Sunday, March 29, 2009

Oops, our bad. - updated

The Washington Post has a little update on the torture story for us, written by Peter Finn and Joby Warrick:
When CIA officials subjected their first high-value captive, Abu Zubaida, to waterboarding and other harsh interrogation methods, they were convinced that they had in their custody an al-Qaeda leader who knew details of operations yet to be unleashed, and they were facing increasing pressure from the White House to get those secrets out of him.

The methods succeeded in breaking him, and the stories he told of al-Qaeda terrorism plots sent CIA officers around the globe chasing leads.

In the end, though, not a single significant plot was foiled as a result of Abu Zubaida's tortured confessions, according to former senior government officials who closely followed the interrogations. Nearly all of the leads attained through the harsh measures quickly evaporated, while most of the useful information from Abu Zubaida -- chiefly names of al-Qaeda members and associates -- was obtained before waterboarding was introduced, they said.

Moreover, within weeks of his capture, U.S. officials had gained evidence that made clear they had misjudged Abu Zubaida. President George W. Bush had publicly described him as "al-Qaeda's chief of operations," and other top officials called him a "trusted associate" of al-Qaeda leader Osama bin Laden and a major figure in the planning of the Sept. 11, 2001, terrorist attacks. None of that was accurate, the new evidence showed.
[Emphasis mine]

Imagine that.

"Detainee's Harsh Treatment Foiled No Plots" is the actual headline of the Washington Post article. The subheader is: "Waterboarding, Rough Interrogation of Abu Zubaida Produced False Leads, Officials Say"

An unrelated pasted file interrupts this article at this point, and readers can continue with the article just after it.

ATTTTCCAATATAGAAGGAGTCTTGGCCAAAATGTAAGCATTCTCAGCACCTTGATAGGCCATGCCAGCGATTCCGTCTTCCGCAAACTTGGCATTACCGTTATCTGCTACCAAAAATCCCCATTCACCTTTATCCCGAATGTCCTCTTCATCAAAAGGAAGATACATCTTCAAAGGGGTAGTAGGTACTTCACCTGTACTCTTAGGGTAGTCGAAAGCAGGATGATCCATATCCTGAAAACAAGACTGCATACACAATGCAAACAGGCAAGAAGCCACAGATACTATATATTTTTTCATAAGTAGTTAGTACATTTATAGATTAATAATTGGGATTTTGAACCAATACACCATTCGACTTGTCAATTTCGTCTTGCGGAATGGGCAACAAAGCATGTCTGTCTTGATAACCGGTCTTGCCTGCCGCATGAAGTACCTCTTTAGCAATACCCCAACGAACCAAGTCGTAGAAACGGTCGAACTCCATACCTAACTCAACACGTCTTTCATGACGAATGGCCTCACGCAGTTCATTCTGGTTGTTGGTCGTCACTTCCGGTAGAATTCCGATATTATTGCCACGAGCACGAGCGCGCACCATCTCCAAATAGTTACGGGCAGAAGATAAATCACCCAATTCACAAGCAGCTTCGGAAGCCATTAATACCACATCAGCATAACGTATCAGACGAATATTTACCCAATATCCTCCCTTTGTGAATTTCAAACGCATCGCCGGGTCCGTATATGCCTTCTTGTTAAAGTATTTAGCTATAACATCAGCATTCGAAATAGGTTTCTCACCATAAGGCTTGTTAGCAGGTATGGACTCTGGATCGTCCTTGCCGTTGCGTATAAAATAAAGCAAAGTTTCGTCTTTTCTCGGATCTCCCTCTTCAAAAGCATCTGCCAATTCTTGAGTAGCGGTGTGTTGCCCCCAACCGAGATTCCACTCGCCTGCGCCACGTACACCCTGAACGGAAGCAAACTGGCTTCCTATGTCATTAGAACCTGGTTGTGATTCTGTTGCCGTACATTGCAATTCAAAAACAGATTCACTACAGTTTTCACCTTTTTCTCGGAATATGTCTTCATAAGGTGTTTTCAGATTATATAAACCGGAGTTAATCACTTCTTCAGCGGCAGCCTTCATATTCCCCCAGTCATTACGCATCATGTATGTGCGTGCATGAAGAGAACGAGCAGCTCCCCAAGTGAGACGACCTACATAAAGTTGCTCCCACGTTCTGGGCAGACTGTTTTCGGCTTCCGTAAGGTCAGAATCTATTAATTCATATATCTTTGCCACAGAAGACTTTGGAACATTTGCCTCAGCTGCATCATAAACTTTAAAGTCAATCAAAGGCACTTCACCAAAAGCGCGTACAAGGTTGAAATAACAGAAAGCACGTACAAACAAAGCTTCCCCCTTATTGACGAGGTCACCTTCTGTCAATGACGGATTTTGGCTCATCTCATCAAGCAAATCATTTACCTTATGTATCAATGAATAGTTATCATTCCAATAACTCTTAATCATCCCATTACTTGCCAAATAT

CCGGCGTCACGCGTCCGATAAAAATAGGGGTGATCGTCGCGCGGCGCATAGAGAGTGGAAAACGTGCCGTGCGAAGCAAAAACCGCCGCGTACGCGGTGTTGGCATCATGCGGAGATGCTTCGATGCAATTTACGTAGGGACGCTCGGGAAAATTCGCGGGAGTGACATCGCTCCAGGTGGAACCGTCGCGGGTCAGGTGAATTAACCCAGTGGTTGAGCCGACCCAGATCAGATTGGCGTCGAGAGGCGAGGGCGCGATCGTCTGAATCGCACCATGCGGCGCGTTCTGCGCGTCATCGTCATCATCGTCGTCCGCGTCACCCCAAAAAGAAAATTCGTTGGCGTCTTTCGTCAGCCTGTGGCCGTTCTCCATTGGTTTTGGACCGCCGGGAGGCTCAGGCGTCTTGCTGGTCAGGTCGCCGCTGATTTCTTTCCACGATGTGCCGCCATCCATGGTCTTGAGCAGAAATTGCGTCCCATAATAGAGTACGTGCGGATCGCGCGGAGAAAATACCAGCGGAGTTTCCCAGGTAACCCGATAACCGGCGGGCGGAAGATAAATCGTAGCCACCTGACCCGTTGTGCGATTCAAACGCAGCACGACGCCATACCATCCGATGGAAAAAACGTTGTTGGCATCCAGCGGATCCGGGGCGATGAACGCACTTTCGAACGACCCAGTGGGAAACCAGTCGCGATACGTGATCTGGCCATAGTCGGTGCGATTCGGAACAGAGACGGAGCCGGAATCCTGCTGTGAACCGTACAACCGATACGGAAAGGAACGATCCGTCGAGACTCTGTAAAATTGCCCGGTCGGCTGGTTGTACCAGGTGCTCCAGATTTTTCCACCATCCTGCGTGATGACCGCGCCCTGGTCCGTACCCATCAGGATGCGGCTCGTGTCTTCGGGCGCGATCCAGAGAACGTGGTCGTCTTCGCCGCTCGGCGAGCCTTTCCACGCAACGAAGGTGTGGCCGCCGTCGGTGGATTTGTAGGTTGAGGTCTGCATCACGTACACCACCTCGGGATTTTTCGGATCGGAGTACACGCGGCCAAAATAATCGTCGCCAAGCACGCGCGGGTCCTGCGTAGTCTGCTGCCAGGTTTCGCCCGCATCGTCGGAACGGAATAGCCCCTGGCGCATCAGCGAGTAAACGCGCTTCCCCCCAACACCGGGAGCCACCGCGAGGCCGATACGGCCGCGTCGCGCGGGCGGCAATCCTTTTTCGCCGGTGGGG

Those motherfuckers watched way too much Jack Bauer on "24."

Digby, who tipped me to the WaPo story, writes:
Dick Cheney is going to hell. But we knew that. And so are Bush and Rice and all the rest who insisted on torturing Abu Zubaida, a brain damaged man who was so desperate that he made up fantastical terrorist plots just to make the torture stop. They not only committed a war crime, they made us all less safe by sending investigators all over the world on wild goose chases.

This story was always pooh-poohed by administration officials, who insisted that the information this man with serious memory problems gave under torture was vital in stopping many terrorist attacks. But they lied.

Forget hell. International courts and conviction for war crimes!

There are lots of other articles related to this today. bmaz concludes one at Emptywheel, in which motive for destroying the torture tapes is discussed, thus:
Cheney, Rice, Rumsfeld, Powell, Tenet and Ashcroft. Means, motive and opportunity. Who could have imagined?

This certainly explains why it was that top White House lawyers including Gonzales, Addington, Bellinger and Miers, with "vigorous sentiment", assisted the CIA in the decision and process to destroy the torture tapes of abu-Zubaydah and others. There are definable offenses in their conduct: obstruction of justice, contempt of court, conspiracy, false statement/perjury, mishandling of classified material, and willful destruction of material evidence in federal investigations.

There exist patently clear crimes; where is the criminal justice system? We should not have to be humiliated by having to rely on other first world countries such as Spain, or international communities such as the Red Cross, to show us functioning justice and the rule of law.

I don't want the Obama Administration to be partisan and spiteful, I want them to do their damn job. Is that too much to ask?
[Emphasis mine]

Bmaz argues that if the tapes showed that torture works, they most certainly would have preserved them. But if the tapes show that it was pointless, then crimes have been committed to no purpose, Rather damning.

--the BB

1 comment:

Göran Koch-Swahne said...

"I don't want the Obama Administration to be partisan and spiteful, I want them to do their damn job. Is that too much to ask?"

No, it isn't.